Center for Contract and Economic Organization
Program in the Law and Economics of Capital Markets
Recent scholarship has demonstrated that a significant proportion of private contracts do not easily fit the presuppositions of classical legal analysis. One reason for this is the pivotal role played in conventional legal theory by the concept of the complete contingent contract. Parties in a bargaining situation are presumed able, at minimal cost, to allocate explicitly the risks that future contingencies may cause one or the other to regret having entered into an executory agreement. Under these conditions, the role of legal regulation can be defined quite precisely. Once the underlying rules policing the bargaining process have been specified, contract rules serve as standard or common risk allocations that can be varied by the individual agreement of particular parties. These rules serve the important purpose of saving most bargainers the cost of negotiating a tailor-made arrangement. If the basic risk allocation provided by a legal rule fails to suit the purposes of particular parties, then bargainers are free to negotiate an alternative allocation of risks. All relevant risks thus can be assigned optimally – either by legal rule or through individualized agreementecause future contingencies are not only known and understood at the time the bargain is struck, but can also be addressed by efficacious contractual responses.
In a complex society, however, many contractual arrangements diverge so markedly from the classical model that they require separate treatment. Parties frequently enter into continuing, highly interactive contractual arrangements. For these parties, a complete contingent contract may not be a feasible contracting mechanism. Where the future contingencies are peculiarly intricate or uncertain, practical difficulties arise that impede the contracting parties' efforts to allocate optimally all risks at the time of contracting. Not surprisingly, parties who find it advantageous to enter into such cooperative exchange relationships seek specially adapted contractual devices. The resulting "relational contracts" encompass most generic agency relationships, including distributorships, franchises, joint ventures, and employment contracts.
Although a certain ambiguity has always existed, there has been a tendency to equate the term "relational contract" with long-term contractual involvements. We here adopt a very specific construction of the term that is based more precisely on a contrast with the classical contingent contract. A contract is relational to the extent that the parties are incapable of reducing important terms of the arrangement to well-defined obligations. Such definitive obligations may be impractical because of inability to identify uncertain future conditions or because of inability to characterize complex adaptations adequately even when the contingencies themselves can be identified in advance. As the discussion below illustrates, long-term contracts are more likely than short-term agreements to fit this conceptualization, but temporal extension per se is not the defining characteristic. The contracts that we actually observe are, of course, neither perfectly contingent nor entirely relational. Legal theory has merely tended to concentrate on agreements that fall close to the one polar extreme, while our focus in this article is directed toward the other end of the continuum.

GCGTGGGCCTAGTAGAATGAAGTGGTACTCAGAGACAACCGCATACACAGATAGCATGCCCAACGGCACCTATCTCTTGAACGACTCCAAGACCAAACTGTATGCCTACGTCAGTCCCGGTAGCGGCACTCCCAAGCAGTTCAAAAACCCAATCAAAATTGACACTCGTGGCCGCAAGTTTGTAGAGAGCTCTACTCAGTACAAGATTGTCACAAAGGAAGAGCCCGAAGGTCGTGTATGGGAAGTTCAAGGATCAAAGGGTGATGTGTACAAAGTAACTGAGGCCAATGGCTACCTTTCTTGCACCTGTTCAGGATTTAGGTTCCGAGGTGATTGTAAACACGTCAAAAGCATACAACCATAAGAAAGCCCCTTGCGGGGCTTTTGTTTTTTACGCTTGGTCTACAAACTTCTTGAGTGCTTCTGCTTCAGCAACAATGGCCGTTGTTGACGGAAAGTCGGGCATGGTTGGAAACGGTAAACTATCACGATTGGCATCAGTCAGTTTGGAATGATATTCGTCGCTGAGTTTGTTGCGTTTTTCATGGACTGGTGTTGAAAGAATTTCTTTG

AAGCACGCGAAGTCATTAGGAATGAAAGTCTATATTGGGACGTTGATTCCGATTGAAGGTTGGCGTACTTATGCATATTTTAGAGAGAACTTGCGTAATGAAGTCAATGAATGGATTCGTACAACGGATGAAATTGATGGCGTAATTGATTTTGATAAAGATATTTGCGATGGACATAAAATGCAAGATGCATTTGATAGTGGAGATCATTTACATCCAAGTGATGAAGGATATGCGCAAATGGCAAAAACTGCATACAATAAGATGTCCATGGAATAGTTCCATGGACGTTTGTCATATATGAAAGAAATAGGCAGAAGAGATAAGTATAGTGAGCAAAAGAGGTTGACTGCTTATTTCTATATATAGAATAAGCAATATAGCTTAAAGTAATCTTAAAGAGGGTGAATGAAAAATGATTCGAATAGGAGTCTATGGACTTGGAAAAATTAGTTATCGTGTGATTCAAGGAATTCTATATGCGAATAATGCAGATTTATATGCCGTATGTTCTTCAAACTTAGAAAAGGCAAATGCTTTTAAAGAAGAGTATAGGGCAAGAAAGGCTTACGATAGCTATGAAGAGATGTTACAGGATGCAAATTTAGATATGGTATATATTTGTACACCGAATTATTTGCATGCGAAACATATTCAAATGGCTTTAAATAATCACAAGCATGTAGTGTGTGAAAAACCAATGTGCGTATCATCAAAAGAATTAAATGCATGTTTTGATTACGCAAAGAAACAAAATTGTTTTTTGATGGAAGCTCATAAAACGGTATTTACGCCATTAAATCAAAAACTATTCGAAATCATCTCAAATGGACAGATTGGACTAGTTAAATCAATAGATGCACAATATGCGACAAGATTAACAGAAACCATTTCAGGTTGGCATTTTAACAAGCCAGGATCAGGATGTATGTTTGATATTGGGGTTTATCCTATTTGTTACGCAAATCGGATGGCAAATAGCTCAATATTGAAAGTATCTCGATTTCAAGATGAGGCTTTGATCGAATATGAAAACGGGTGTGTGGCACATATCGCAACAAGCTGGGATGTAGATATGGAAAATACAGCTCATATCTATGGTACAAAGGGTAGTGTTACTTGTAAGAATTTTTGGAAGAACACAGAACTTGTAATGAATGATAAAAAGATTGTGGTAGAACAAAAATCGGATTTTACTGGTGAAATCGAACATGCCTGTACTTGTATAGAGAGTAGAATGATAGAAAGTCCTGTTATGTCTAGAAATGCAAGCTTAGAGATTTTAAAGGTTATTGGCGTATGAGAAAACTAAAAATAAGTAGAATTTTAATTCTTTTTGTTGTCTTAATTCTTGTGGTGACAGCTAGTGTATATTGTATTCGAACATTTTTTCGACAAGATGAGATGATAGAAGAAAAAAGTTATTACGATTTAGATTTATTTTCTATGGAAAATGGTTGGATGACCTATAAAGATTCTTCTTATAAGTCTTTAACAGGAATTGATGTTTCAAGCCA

Conventional doctrine has failed to explain adequately the nature and function of these relational contracts and how they differ from more standard contracts. The resulting incomplete understanding is a prime source of costly litigation over the meaning and enforceability of key provisions of such agreements. Much of the litigation has centered on two doctrinal linchpins of relational contracts: the obligation of one party (the "agent") to use its "best efforts" to carry on an activity beneficial to the other (the "principal"), and the concomitant right of the principal to terminate the relationship. Part I of this article describes how these core provisions of relational contracts represent an optimizing response to peculiar environmental constraints of complexity and uncertainty. Appreciating the difficulty of ex ante regulation by contracting parties provides the basis, in Part II, for attaching a more precise legal meaning to those contractual provisions that establish the standard of future performance. Finally, Part III explores the relationship between these performance standards and other contractual provisions, particularly termination clauses. We conclude that current uncertainty over the legal treatment of these provisions impedes the ability of contracting parties to adjust to the special conditions that induce relational contracting.
Charles J. Goetz & Robert E. Scott,
Principles of Relational Contracts,
Va. L. Rev.
Available at: https://scholarship.law.columbia.edu/faculty_scholarship/400